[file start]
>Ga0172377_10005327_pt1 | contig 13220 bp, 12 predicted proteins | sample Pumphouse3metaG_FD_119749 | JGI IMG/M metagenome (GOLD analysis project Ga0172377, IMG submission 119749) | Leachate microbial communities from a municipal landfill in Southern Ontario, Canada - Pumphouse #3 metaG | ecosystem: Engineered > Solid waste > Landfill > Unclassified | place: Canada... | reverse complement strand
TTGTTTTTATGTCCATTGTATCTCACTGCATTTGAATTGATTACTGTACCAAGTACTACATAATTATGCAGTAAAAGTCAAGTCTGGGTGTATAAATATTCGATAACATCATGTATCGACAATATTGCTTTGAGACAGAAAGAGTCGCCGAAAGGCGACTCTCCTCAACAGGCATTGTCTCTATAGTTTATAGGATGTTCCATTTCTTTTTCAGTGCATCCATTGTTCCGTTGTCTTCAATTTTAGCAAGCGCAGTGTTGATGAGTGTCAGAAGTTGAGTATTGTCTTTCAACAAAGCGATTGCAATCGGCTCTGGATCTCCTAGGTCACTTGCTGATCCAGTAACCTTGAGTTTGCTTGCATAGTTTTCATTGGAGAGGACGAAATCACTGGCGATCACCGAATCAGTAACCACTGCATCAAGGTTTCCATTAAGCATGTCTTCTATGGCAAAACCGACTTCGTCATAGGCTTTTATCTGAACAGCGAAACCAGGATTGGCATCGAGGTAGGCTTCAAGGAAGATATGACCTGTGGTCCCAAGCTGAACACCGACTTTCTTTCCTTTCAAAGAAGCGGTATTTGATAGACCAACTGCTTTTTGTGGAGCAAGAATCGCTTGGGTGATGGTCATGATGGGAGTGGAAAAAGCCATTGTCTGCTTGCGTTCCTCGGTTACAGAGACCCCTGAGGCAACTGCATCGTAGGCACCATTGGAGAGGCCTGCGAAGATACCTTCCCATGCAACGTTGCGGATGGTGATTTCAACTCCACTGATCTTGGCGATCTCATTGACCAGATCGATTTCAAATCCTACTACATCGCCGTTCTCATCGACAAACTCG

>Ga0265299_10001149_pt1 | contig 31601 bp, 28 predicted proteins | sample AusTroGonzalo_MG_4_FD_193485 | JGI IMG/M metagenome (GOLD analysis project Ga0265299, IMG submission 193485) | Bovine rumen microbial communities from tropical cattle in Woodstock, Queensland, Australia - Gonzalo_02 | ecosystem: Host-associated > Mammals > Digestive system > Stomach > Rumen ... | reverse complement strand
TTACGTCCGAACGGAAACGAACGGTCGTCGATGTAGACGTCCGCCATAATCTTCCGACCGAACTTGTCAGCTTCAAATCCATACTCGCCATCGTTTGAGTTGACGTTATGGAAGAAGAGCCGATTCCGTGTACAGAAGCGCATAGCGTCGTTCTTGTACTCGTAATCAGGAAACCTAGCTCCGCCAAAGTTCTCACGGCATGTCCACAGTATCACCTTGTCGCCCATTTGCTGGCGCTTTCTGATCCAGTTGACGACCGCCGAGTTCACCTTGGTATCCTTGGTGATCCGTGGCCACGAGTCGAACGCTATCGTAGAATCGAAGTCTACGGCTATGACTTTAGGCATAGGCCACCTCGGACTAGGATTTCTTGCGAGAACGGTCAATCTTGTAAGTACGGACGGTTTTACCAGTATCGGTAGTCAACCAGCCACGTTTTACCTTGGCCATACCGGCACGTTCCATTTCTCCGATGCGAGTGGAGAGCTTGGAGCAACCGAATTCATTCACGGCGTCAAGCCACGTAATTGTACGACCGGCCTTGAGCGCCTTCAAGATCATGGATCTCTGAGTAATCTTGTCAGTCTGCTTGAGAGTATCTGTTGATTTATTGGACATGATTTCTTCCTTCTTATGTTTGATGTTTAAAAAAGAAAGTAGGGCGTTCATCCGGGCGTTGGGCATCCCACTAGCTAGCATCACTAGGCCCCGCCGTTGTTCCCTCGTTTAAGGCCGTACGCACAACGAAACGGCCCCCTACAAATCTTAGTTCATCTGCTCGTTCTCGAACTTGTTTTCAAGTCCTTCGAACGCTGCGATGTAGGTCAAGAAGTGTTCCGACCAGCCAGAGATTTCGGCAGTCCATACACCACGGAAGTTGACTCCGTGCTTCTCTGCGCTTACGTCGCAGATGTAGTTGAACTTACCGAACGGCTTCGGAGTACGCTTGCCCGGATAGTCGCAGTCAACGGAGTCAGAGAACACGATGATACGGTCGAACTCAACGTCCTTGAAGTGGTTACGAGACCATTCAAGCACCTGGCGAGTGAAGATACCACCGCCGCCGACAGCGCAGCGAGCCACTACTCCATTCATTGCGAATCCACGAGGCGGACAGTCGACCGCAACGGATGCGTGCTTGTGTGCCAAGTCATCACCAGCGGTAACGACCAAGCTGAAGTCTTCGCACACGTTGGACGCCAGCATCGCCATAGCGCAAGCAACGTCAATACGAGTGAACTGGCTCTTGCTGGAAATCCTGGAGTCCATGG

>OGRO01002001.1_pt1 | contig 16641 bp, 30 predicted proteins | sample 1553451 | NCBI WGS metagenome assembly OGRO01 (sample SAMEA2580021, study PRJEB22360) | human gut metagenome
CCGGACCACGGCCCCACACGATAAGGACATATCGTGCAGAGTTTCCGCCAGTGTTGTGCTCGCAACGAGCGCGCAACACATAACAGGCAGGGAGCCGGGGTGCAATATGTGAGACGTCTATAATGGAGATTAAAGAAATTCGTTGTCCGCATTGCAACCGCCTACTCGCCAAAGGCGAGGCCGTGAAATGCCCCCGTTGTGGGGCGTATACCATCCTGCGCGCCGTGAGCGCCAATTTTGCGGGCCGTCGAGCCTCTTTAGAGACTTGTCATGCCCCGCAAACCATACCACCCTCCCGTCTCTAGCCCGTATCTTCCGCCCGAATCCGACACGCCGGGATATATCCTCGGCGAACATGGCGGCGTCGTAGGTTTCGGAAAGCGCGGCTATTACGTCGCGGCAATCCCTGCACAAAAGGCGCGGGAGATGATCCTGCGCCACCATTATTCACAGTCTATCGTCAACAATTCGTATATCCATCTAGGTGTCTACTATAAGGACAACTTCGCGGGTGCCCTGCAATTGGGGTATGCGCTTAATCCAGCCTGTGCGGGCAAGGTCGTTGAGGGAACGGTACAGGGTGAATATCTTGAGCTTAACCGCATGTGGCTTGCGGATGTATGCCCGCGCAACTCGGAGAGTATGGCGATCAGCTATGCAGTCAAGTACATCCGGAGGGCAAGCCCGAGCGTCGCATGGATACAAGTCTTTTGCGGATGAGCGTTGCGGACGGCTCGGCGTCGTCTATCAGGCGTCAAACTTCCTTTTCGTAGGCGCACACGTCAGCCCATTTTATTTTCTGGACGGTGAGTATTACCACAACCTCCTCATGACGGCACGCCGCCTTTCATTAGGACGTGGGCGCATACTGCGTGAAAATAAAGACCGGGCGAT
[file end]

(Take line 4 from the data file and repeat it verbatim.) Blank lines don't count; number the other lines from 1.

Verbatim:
TTACGTCCGAACGGAAACGAACGGTCGTCGATGTAGACGTCCGCCATAATCTTCCGACCGAACTTGTCAGCTTCAAATCCATACTCGCCATCGTTTGAGTTGACGTTATGGAAGAAGAGCCGATTCCGTGTACAGAAGCGCATAGCGTCGTTCTTGTACTCGTAATCAGGAAACCTAGCTCCGCCAAAGTTCTCACGGCATGTCCACAGTATCACCTTGTCGCCCATTTGCTGGCGCTTTCTGATCCAGTTGACGACCGCCGAGTTCACCTTGGTATCCTTGGTGATCCGTGGCCACGAGTCGAACGCTATCGTAGAATCGAAGTCTACGGCTATGACTTTAGGCATAGGCCACCTCGGACTAGGATTTCTTGCGAGAACGGTCAATCTTGTAAGTACGGACGGTTTTACCAGTATCGGTAGTCAACCAGCCACGTTTTACCTTGGCCATACCGGCACGTTCCATTTCTCCGATGCGAGTGGAGAGCTTGGAGCAACCGAATTCATTCACGGCGTCAAGCCACGTAATTGTACGACCGGCCTTGAGCGCCTTCAAGATCATGGATCTCTGAGTAATCTTGTCAGTCTGCTTGAGAGTATCTGTTGATTTATTGGACATGATTTCTTCCTTCTTATGTTTGATGTTTAAAAAAGAAAGTAGGGCGTTCATCCGGGCGTTGGGCATCCCACTAGCTAGCATCACTAGGCCCCGCCGTTGTTCCCTCGTTTAAGGCCGTACGCACAACGAAACGGCCCCCTACAAATCTTAGTTCATCTGCTCGTTCTCGAACTTGTTTTCAAGTCCTTCGAACGCTGCGATGTAGGTCAAGAAGTGTTCCGACCAGCCAGAGATTTCGGCAGTCCATACACCACGGAAGTTGACTCCGTGCTTCTCTGCGCTTACGTCGCAGATGTAGTTGAACTTACCGAACGGCTTCGGAGTACGCTTGCCCGGATAGTCGCAGTCAACGGAGTCAGAGAACACGATGATACGGTCGAACTCAACGTCCTTGAAGTGGTTACGAGACCATTCAAGCACCTGGCGAGTGAAGATACCACCGCCGCCGACAGCGCAGCGAGCCACTACTCCATTCATTGCGAATCCACGAGGCGGACAGTCGACCGCAACGGATGCGTGCTTGTGTGCCAAGTCATCACCAGCGGTAACGACCAAGCTGAAGTCTTCGCACACGTTGGACGCCAGCATCGCCATAGCGCAAGCAACGTCAATACGAGTGAACTGGCTCTTGCTGGAAATCCTGGAGTCCATGG